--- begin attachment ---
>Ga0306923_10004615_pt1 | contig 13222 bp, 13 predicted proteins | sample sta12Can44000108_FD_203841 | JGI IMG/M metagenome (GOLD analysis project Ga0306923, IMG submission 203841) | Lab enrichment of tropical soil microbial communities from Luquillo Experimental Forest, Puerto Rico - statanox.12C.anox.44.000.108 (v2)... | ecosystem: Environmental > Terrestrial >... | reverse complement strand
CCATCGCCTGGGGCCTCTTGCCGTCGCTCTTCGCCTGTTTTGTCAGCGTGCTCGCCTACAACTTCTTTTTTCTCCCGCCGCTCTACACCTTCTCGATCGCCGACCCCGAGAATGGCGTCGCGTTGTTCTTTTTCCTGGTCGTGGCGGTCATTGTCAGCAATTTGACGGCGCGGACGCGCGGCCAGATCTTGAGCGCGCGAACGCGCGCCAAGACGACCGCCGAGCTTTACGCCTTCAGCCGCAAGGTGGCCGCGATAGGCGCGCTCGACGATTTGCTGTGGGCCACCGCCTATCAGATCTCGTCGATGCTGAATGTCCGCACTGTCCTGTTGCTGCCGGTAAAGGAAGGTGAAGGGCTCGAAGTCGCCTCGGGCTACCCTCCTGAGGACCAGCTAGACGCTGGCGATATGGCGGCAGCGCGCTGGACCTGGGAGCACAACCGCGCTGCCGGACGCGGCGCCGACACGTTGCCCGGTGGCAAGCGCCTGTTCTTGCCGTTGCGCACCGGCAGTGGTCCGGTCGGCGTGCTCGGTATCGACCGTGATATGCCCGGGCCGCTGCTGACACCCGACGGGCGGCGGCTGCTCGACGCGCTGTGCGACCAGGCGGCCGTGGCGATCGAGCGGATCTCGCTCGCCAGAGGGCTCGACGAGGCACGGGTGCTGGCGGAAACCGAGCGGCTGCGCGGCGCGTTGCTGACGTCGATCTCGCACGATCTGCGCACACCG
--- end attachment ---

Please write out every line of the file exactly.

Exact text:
>Ga0306923_10004615_pt1 | contig 13222 bp, 13 predicted proteins | sample sta12Can44000108_FD_203841 | JGI IMG/M metagenome (GOLD analysis project Ga0306923, IMG submission 203841) | Lab enrichment of tropical soil microbial communities from Luquillo Experimental Forest, Puerto Rico - statanox.12C.anox.44.000.108 (v2)... | ecosystem: Environmental > Terrestrial >... | reverse complement strand
CCATCGCCTGGGGCCTCTTGCCGTCGCTCTTCGCCTGTTTTGTCAGCGTGCTCGCCTACAACTTCTTTTTTCTCCCGCCGCTCTACACCTTCTCGATCGCCGACCCCGAGAATGGCGTCGCGTTGTTCTTTTTCCTGGTCGTGGCGGTCATTGTCAGCAATTTGACGGCGCGGACGCGCGGCCAGATCTTGAGCGCGCGAACGCGCGCCAAGACGACCGCCGAGCTTTACGCCTTCAGCCGCAAGGTGGCCGCGATAGGCGCGCTCGACGATTTGCTGTGGGCCACCGCCTATCAGATCTCGTCGATGCTGAATGTCCGCACTGTCCTGTTGCTGCCGGTAAAGGAAGGTGAAGGGCTCGAAGTCGCCTCGGGCTACCCTCCTGAGGACCAGCTAGACGCTGGCGATATGGCGGCAGCGCGCTGGACCTGGGAGCACAACCGCGCTGCCGGACGCGGCGCCGACACGTTGCCCGGTGGCAAGCGCCTGTTCTTGCCGTTGCGCACCGGCAGTGGTCCGGTCGGCGTGCTCGGTATCGACCGTGATATGCCCGGGCCGCTGCTGACACCCGACGGGCGGCGGCTGCTCGACGCGCTGTGCGACCAGGCGGCCGTGGCGATCGAGCGGATCTCGCTCGCCAGAGGGCTCGACGAGGCACGGGTGCTGGCGGAAACCGAGCGGCTGCGCGGCGCGTTGCTGACGTCGATCTCGCACGATCTGCGCACACCG